Her Campus Logo Her Campus Logo

Being Bilingual is No Longer a Barrier For Me

By Ayesha Riaz

As an Asian-American growing up in the Midwest, I realized very quickly that there were many differences between me and those who had been born and raised in America their entire lives. I immigrated to Chicago along with my parents in 1994, and was raised here as well, but my place of birth and mother language always set me apart. Growing up in my household, both my parents spoke only Urdu, and so did the rest of my family in Chicago. The only exposure to English I ever received as a child was through the TV. When I first enrolled in day care, I remember sobbing because I didn’t want to speak English, because I couldn’t communicate that well with it. Eventually, I learned and school became not only bearable, but fun. However, at home, my parents continued to communicate in only Urdu, so I began to differentiate the two languages as two different parts of me.

I picked up English fairly quickly because I was young and also started to read at a very early age. However, my mother (who taught me how to read) spoke broken English. My father spoke English only outside of the house but not inside with the family. Eventually, I would phase out of speaking Urdu and I now speak primarily in English, even to my parents, who respond in Urdu. Our communication level is really high. I completely understand what they’re saying in Urdu, and they completely understand what I’m saying in English. There are still some discrepancies with the language communication itself. Certain Urdu words have no English equivalent.  Certain English words are difficult to explain in Urdu. It doesn’t happen often, but when it does, there’s a moment of silence as all of us figure out how to proceed.

This language barrier exists, and it’s not the best thing in the world. Cultural disconnect was bound to happen because I grew up in a completely different environment than my parents, but language barriers are an issue that goes deeper because they separate generations.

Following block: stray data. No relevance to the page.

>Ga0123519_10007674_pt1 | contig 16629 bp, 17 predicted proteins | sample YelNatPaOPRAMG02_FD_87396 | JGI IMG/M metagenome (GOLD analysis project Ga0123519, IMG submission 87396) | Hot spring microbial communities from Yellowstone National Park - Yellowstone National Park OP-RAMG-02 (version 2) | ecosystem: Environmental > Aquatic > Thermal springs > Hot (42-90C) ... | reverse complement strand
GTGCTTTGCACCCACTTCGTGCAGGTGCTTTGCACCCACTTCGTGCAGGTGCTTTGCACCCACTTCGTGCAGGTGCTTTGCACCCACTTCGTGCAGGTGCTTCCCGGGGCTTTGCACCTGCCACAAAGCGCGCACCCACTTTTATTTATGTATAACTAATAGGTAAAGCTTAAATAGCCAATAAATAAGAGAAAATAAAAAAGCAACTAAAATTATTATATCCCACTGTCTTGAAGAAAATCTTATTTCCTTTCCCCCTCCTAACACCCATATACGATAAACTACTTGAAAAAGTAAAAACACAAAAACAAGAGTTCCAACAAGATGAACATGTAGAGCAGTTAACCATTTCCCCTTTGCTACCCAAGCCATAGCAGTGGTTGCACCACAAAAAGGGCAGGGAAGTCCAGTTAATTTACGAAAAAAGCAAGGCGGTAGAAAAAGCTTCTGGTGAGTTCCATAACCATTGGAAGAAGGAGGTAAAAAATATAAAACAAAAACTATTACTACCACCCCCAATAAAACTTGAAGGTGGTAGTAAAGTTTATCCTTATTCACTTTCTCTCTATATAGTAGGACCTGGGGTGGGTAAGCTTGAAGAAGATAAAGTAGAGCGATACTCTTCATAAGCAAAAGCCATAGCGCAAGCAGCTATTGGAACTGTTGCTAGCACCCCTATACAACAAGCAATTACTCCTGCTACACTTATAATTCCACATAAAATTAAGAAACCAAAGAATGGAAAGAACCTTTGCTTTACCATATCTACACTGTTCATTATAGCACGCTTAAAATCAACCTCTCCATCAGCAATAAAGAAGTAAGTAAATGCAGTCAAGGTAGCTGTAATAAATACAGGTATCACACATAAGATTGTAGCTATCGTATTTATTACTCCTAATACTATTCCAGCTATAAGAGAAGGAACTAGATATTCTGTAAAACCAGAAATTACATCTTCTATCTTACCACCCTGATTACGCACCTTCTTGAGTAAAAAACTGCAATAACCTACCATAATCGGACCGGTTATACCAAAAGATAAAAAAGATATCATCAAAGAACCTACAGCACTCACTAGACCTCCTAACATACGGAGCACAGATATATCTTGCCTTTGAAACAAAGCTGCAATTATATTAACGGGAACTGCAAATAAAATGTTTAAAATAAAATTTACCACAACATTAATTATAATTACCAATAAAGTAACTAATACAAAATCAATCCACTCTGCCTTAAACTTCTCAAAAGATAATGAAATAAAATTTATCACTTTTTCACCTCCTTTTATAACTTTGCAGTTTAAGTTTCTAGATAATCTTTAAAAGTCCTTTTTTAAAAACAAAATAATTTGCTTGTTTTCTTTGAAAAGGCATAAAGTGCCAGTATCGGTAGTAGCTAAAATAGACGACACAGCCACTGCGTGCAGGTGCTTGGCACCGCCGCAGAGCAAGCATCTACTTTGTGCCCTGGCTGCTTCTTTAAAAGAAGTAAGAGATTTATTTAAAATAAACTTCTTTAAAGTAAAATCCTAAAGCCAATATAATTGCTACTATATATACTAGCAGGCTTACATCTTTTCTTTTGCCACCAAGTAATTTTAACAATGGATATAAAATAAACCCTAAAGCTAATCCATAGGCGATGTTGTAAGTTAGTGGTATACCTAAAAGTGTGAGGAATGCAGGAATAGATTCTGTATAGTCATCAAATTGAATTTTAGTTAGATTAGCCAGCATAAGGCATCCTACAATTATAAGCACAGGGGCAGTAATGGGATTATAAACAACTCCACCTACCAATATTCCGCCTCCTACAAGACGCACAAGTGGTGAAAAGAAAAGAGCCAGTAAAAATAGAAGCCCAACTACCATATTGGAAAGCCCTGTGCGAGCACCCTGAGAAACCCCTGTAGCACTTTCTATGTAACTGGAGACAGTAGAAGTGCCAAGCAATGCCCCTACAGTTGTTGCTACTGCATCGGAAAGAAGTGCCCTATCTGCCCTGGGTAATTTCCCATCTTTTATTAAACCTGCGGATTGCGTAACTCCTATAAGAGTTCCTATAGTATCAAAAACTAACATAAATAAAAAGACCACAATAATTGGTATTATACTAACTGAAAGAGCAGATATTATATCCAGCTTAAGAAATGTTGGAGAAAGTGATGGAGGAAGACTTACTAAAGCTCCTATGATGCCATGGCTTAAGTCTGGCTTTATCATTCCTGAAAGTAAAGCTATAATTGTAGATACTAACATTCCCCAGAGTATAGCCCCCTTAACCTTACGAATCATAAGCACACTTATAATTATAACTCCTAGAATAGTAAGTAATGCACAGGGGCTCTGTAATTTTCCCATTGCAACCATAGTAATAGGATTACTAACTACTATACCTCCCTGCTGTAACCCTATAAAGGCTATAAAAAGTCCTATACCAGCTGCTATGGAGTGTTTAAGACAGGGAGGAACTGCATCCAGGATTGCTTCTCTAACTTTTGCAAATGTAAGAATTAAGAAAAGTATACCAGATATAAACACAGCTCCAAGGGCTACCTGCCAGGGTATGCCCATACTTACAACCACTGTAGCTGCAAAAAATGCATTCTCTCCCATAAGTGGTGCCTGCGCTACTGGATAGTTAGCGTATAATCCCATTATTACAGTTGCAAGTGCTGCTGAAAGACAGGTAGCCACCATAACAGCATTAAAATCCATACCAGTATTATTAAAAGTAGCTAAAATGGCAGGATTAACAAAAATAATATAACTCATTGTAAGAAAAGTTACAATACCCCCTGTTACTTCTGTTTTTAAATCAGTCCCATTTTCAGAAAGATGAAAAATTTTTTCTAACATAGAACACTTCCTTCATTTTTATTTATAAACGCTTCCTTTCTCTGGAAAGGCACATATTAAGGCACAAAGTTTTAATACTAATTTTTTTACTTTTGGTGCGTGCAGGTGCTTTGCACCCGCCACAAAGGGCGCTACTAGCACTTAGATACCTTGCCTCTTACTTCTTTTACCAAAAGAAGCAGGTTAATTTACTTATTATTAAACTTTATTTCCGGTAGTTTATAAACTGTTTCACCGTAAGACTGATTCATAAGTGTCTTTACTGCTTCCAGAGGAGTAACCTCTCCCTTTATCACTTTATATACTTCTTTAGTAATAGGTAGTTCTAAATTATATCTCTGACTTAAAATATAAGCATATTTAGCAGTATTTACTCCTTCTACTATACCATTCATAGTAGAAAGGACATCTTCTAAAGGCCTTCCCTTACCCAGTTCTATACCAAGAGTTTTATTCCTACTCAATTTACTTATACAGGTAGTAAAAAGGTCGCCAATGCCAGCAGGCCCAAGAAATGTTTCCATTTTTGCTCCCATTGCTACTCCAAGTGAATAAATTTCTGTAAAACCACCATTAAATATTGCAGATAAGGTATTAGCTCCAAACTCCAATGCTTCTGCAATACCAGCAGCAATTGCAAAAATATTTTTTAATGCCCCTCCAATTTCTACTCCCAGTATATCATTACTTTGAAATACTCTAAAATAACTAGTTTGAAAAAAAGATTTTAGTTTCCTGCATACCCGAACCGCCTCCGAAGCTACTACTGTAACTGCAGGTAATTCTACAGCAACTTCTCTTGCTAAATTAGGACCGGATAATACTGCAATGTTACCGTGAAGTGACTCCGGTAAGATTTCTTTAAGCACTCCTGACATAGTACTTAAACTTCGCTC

As I got older, I realized that a lot of people from my parents’ generation immigrated to America around the same time and although their own English was not perfect, their children’s language was as a result of growing up here. My parents’ generation worked relentlessly for their children, and it is absolutely awful when despite all of their hard work, they are belittled for not speaking the “correct” way. Although I have not gotten made fun of for my accent, I have gotten made fun of for my lack of accent. It runs both ways when you’re part of a hyphenated demographic. Today I don’t differentiate myself as two languages as two parts of me. I embrace the hybrid.

What I have learned is that mastery of a single language (other than your mother tongue) has absolutely no indication of how intelligent you are. I am incredibly proud of my parents for starting over in a different country with different customs, different foods and above all, a different language, the very basic form of communication. I once read that you should never make fun of a person who speaks a broken language because they know another one that you potentially don’t.


Alaina Leary is an award-winning editor and journalist. She is currently the communications manager of the nonprofit We Need Diverse Books and the senior editor of Equally Wed Magazine. Her work has been published in New York Times, Washington Post, Healthline, Teen Vogue, Cosmopolitan, Boston Globe Magazine, and more. In 2017, she was awarded a Bookbuilders of Boston scholarship for her dedication to amplifying marginalized voices and advocating for an equitable publishing and media industry. Alaina lives in Boston with her wife and their two cats.